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Does a Chapter 13 Wipe Out IRS Tax Debt?

14th April 2011
By Dori Faxton in Bankruptcy Law
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Bankruptcy is a powerful tool for people who owe money in America, but it cannot eliminate all debts. The idea that it can simply wipe the financial slate clean is a canard. As a general rule, bankruptcy protection can help people get rid of credit debt and other unsecured debts. However, it will not help them settle student loans, child support payments, and most tax debt. In this article we will focus on tax debts, since they are the most common.

Over twenty million Americans owe more than two hundred billion dollars in back taxes, according to the IRS. Some taxpayers who are in arrears choose to file for bankruptcy protection. Reducing or eliminating tax debt in bankruptcy isnít easy, but it is possible.

The two most common types of bankruptcy protection for individuals are Chapter 7 and Chapter 13. Of the 1.6 million Americans who filed for bankruptcy in 2010, most of them filed for Chapter 7. This type of protection gives the debtor the opportunity to eliminate most of his debts, including some tax debt. But the applicant must meet some very rigid requirements even to qualify. He may also lose his assets.


Chapter 13, on the other hand, will protect your assets from seizure and your home from foreclosure, but it will require you to pay your tax debt within 3 to 5 years. As you might imagine, this type of bankruptcy protection is particularly attractive to taxpayers who have substantial assets.

Where to begin?

Bankruptcy laws are complex and are constantly changing. Some tax advisors spend their entire careers studying bankruptcy laws and offering their services to tax debtors. They can be particularly helpful to people who are considering Chapter 13 bankruptcy protection.

Filing for bankruptcy is a process that requires several important steps. These steps must be taken properly, or protection will be denied. The process begins when the debtor provides proof of recent tax returns. He will need to submit copies of his state and federal tax returns from the previous four years. These returns must be in order or the trustee may dismiss the case. A tax consultant will review your financial records before they are filed with the bankruptcy court.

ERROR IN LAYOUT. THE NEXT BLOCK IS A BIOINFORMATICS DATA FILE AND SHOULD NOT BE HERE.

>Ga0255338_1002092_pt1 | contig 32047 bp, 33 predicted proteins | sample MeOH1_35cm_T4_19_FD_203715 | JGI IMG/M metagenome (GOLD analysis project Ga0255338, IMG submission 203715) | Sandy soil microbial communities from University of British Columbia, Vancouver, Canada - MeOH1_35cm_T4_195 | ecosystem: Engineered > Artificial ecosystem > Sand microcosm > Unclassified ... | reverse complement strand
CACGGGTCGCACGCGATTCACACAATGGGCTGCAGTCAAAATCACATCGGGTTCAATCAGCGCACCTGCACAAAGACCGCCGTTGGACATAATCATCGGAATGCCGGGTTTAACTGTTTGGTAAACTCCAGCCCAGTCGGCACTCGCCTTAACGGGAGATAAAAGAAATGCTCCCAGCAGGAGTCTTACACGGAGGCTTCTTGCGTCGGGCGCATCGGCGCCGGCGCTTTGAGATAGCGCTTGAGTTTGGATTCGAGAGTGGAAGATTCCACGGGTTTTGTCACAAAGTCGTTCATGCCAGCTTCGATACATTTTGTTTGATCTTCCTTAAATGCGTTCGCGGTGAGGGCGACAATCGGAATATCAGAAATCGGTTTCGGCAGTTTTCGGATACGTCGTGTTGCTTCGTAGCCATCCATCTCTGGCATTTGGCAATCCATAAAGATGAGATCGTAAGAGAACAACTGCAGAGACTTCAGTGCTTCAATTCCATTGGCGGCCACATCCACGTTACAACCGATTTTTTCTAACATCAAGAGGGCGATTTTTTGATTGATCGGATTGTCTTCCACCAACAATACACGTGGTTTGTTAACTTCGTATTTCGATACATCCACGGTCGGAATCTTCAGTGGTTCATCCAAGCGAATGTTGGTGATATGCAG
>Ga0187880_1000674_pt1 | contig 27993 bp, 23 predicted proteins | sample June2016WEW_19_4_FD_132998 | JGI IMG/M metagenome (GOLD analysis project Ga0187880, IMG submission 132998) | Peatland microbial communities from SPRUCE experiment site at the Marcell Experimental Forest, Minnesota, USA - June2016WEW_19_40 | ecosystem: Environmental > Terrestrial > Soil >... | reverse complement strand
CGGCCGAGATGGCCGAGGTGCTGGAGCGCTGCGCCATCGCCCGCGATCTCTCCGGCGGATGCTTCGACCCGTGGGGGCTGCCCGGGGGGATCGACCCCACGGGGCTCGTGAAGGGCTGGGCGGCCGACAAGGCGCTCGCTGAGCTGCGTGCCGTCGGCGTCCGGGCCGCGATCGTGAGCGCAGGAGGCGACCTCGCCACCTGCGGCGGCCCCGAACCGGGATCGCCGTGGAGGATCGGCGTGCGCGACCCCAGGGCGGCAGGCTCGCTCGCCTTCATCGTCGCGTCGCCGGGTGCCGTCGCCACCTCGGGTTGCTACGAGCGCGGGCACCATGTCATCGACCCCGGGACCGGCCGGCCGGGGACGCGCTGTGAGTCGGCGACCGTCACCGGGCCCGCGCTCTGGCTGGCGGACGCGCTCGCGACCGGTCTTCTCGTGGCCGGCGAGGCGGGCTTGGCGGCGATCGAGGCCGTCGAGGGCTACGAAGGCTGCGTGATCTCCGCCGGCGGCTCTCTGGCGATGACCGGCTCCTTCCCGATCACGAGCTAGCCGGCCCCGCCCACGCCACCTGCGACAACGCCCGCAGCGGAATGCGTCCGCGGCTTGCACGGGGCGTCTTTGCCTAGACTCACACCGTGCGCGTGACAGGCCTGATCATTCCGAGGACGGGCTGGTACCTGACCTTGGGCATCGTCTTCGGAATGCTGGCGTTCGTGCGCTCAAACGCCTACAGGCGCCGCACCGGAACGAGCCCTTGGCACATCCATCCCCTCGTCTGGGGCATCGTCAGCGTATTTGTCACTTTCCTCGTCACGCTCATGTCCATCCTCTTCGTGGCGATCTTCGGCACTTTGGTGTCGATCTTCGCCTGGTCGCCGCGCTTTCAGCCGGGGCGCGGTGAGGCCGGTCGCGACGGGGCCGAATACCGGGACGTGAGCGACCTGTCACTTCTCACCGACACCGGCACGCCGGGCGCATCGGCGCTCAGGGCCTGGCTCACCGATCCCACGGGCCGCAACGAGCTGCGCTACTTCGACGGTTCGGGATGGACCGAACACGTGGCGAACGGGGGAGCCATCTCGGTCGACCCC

The reason most people file for Chapter 13 bankruptcy protection is to save their homes from foreclosure. In the wake of the housing crisis, there has been a sharp uptick in the number of filings. No matter how much they owe, Chapter 13 can halt foreclosure and force a lender to accept an installment plan that lets the debtor remain in his home. Of course, the debtor must first demonstrate that he can make theses monthly payments and repay the money he owes.

Tax advisors are invaluable at every step along the way. They can help the debtor get his records in order, file papers, and represent him in bankruptcy court. An experienced tax consultant may also be able to negotiate a more favorable repayment plan.


For more information about tax consultants or tax advisors you may visit http://www.txmstr.com.
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